Margaritaville Resort Biloxi

Margaritaville Resort Biloxi

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Margaritaville Resort Biloxi is a resort hotel in Biloxi on the Mississippi Gulf Coast. It previously operated with a dockside casino as Casino Magic Biloxi Casino & Hotel, until it was severely damaged by Hurricane Katrina in 2005. The property has a 373-room hotel, located on 10.6 acres (4.3 ha) of land.

Casino Magic and its neighbors, the Isle of Capri Biloxi and Grand Casino Biloxi made up a district known as “Casino Row”.


Casino Magic

Casino Magic Corp., operator of a casino by the same name in the Gulf Coast town of Bay St. Louis, unveiled plans in January 1993 for a second casino barge, to be located in Biloxi next to the Isle of Capri casino at Point Cadet. The casino would be three stories, with a companion five-story floating parking garage. The casino opened on June 5, at a cost of $55 million. Additional space opened in December, bringing the total to 55,000 square feet (5,100 m2) of gaming, with 1,160 slot machines, 69 table games, and a keno parlor.

Regulations required Casino Magic to build a 250-room hotel or spend at least a quarter of its investment on land, but the company met this requirement by developing its Bay St. Louis property, where it built a hotel, marina, RV park, restaurants, and a golf course. Without such amenities, the Biloxi casino largely relied on bus tours and day-trippers from nearby states. A $9-million parking garage was built in 1994, with plans to build a $15-million hotel on top of it, but the company wavered on those plans because of the high expense. In 1995 it bought Casino One Corp., which held a lease and option on 4.5 acres (1.8 ha) of land adjacent to Casino Magic, from the Gaming Corporation of America for $13 million in stock. The land was initially earmarked for parking, with a possible hotel and retail complex in the future.

Finally, though, the company pressed forward with the hotel on top of the parking garage, part of a $22-million plan begun in 1996, including a new facade and restaurant. The 378-room hotel opened on May 1, 1998. The company hoped it would help attract more high-end players from among the new overnight guests drawn by expanded jet service at the Gulfport-Biloxi Airport.

In October 1998, the property came under the ownership of Hollywood Park, Inc. (later Pinnacle Entertainment), which bought Casino Magic Corp. for $340 million. Pinnacle quickly sold off the Bay St. Louis property, along with its Boomtown Biloxi casino, enabling it to focus resources on Casino Magic Biloxi. Plans included two new parking garages to be built jointly with the Isle of Capri and Grand Casino, and an additional 300-room hotel, possibly to be developed with Jimmy Buffett under his Margaritaville brand. Construction plans for the new hotel were pushed back to 2006, though, while Pinnacle focused on building the L’Auberge du Lac Resort in Louisiana.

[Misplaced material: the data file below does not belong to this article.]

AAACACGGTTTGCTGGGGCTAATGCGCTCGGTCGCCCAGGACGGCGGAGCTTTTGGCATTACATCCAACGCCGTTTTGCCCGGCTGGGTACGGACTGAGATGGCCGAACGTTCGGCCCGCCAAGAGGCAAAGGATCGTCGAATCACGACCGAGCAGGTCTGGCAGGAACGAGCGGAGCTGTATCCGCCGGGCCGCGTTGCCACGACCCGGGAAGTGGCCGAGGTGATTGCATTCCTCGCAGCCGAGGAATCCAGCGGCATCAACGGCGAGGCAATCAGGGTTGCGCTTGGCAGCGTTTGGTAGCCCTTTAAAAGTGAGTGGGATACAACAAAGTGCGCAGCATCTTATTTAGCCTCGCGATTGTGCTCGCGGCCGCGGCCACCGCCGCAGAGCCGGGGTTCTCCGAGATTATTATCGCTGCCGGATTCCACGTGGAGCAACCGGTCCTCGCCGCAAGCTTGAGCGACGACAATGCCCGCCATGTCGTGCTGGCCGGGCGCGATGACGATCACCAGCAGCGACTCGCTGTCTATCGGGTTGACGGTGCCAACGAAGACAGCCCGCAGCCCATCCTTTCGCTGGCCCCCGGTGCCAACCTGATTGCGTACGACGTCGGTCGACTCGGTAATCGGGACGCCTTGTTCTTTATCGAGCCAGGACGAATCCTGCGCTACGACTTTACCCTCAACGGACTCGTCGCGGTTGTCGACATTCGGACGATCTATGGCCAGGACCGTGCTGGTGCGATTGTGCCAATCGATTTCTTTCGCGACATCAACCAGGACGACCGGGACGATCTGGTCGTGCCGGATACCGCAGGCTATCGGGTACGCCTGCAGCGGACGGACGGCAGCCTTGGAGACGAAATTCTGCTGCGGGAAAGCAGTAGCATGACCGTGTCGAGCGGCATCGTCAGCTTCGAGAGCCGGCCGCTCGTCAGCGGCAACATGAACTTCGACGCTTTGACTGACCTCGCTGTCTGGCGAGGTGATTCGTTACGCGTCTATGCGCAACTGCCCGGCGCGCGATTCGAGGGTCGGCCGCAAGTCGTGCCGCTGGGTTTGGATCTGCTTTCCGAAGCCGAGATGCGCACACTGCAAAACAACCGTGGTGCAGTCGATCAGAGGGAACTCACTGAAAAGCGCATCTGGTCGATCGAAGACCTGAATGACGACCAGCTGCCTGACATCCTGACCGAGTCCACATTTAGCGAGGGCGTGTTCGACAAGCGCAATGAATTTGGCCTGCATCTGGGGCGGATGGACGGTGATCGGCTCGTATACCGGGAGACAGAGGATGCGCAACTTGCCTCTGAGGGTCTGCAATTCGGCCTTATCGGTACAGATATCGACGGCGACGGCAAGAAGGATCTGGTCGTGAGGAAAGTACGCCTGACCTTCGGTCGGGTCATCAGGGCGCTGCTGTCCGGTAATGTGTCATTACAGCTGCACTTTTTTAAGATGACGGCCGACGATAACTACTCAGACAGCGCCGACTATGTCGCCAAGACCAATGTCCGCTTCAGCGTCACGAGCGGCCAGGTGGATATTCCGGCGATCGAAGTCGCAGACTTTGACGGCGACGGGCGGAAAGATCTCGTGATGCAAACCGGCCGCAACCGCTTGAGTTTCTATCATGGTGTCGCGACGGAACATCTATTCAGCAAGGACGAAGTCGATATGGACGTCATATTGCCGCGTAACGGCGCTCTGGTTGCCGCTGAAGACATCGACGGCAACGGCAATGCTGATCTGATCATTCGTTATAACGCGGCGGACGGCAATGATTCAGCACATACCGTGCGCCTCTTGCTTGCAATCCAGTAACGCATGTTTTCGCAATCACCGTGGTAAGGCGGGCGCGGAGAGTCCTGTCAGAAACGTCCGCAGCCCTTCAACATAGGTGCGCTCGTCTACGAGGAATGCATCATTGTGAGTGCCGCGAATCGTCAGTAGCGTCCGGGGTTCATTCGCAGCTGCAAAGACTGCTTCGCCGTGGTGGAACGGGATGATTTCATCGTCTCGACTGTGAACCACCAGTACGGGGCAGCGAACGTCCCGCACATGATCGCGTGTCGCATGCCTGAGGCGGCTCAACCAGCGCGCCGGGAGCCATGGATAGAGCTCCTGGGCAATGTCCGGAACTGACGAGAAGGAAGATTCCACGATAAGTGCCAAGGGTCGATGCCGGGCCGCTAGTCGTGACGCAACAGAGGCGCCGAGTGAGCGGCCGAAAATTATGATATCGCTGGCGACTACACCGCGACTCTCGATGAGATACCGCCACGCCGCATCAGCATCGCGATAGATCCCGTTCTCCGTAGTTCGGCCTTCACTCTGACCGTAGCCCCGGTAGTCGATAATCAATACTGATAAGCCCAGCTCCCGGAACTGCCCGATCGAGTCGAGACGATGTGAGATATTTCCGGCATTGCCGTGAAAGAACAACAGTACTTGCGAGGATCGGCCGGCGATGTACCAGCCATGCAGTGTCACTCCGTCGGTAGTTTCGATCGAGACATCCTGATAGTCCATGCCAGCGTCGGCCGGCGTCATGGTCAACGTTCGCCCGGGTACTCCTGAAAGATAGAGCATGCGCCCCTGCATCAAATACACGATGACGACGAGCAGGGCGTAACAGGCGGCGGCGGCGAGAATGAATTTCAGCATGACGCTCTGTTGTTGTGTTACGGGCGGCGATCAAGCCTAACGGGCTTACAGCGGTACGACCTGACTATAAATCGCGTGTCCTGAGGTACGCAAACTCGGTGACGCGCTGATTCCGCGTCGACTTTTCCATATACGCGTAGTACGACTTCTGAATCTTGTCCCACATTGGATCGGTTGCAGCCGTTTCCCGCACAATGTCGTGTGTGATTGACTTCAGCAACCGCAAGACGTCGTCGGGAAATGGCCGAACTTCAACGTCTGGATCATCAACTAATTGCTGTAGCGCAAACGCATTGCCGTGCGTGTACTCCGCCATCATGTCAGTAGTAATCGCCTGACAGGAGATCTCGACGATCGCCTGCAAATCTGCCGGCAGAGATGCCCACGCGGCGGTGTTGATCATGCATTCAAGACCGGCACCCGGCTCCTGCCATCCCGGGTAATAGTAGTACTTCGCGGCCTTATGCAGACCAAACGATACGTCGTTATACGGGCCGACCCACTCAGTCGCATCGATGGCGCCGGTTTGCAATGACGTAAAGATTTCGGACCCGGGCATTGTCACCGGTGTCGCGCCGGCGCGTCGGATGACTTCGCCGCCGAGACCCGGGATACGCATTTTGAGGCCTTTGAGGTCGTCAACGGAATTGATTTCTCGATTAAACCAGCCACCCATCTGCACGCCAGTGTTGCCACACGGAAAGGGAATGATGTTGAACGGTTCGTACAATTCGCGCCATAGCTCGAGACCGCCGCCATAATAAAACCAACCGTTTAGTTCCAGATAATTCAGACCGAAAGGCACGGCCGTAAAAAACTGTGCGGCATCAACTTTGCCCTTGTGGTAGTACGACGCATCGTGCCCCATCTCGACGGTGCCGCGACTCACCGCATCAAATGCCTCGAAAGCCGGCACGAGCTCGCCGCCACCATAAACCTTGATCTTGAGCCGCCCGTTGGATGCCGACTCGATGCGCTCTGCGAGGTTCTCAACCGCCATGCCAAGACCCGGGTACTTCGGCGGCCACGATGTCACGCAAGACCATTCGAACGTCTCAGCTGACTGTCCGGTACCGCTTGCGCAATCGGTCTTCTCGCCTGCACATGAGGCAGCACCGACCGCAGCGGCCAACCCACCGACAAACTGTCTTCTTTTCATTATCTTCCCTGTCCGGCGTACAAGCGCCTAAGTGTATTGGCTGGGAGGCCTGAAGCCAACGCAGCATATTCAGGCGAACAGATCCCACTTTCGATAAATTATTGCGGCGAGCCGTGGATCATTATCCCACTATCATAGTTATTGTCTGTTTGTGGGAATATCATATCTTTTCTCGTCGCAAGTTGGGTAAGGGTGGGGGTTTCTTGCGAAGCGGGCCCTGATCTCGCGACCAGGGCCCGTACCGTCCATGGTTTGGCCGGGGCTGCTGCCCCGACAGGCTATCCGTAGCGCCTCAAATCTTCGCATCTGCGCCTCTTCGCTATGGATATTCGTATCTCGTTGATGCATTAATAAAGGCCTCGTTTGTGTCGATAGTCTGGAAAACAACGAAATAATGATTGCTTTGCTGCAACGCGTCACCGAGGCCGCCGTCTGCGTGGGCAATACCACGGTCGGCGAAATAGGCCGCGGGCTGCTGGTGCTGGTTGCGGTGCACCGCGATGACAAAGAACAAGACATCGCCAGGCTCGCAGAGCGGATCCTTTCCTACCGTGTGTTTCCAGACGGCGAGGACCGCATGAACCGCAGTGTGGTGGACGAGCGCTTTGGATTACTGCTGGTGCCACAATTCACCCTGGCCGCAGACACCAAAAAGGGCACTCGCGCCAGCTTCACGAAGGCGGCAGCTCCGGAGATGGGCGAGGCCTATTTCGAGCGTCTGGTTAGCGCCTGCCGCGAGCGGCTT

Destruction by Hurricane Katrina

Planning for a hurricane strike began early in the property’s history. The company hoped to install an anchoring system in Biloxi’s Back Bay, where the barges could weather a storm away from the open sea, but the plan was rejected by local officials who feared the vessels could become debris, and damage homes or bridges. Instead, Casino Magic installed a massive mooring system, and acquired a submersible barge that could be sunk offshore from the barges to act as a breakwater. The first hurricane to strike the region after the opening of casinos was Hurricane Georges in 1998, a Category 2 storm which caused $2.5 million in damage to Casino Magic.

In 2005, with Hurricane Katrina approaching, the state ordered all coastal casinos to close on August 28. The storm made landfall the next day, and the storm surge carried the Casino Magic barge 400 feet from its mooring spot, leveling a pawn shop across Beach Boulevard, and sections of the hotel building were destroyed.

Pinnacle initially said it would rebuild the casino, but later said it might instead put the insurance settlement money into its two casinos being developed in St. Louis, Lumière Place and River City Casino. It ultimately decided to exit the Biloxi market, giving Casino Magic plus $25 million to Harrah’s Entertainment, owner of the adjacent Grand Casino, in exchange for a hotel and two riverboat casinos, heavily damaged by Hurricane Rita, in Lake Charles, Louisiana.


Harrah’s joined with Jimmy Buffett in 2007 to begin construction on the $700-million Margaritaville Casino Resort, which would incorporate the Casino Magic hotel tower. Construction was suspended, however, in 2008, due to the financial crisis and Harrah’s near-bankruptcy after being taken private. In 2011, Buffett announced new plans for what would become the Margaritaville Casino and Restaurant, elsewhere in Biloxi, marking the end of his project with Harrah’s. The city later declared the hotel tower a blighted building, demanding that it be repaired or demolished.

After the Margaritaville Casino closed in 2014, developer Cono Caranna announced new plans for a Margaritaville Resort on the Casino Magic site. The family-friendly, non-gaming resort opened on June 23, 2016.

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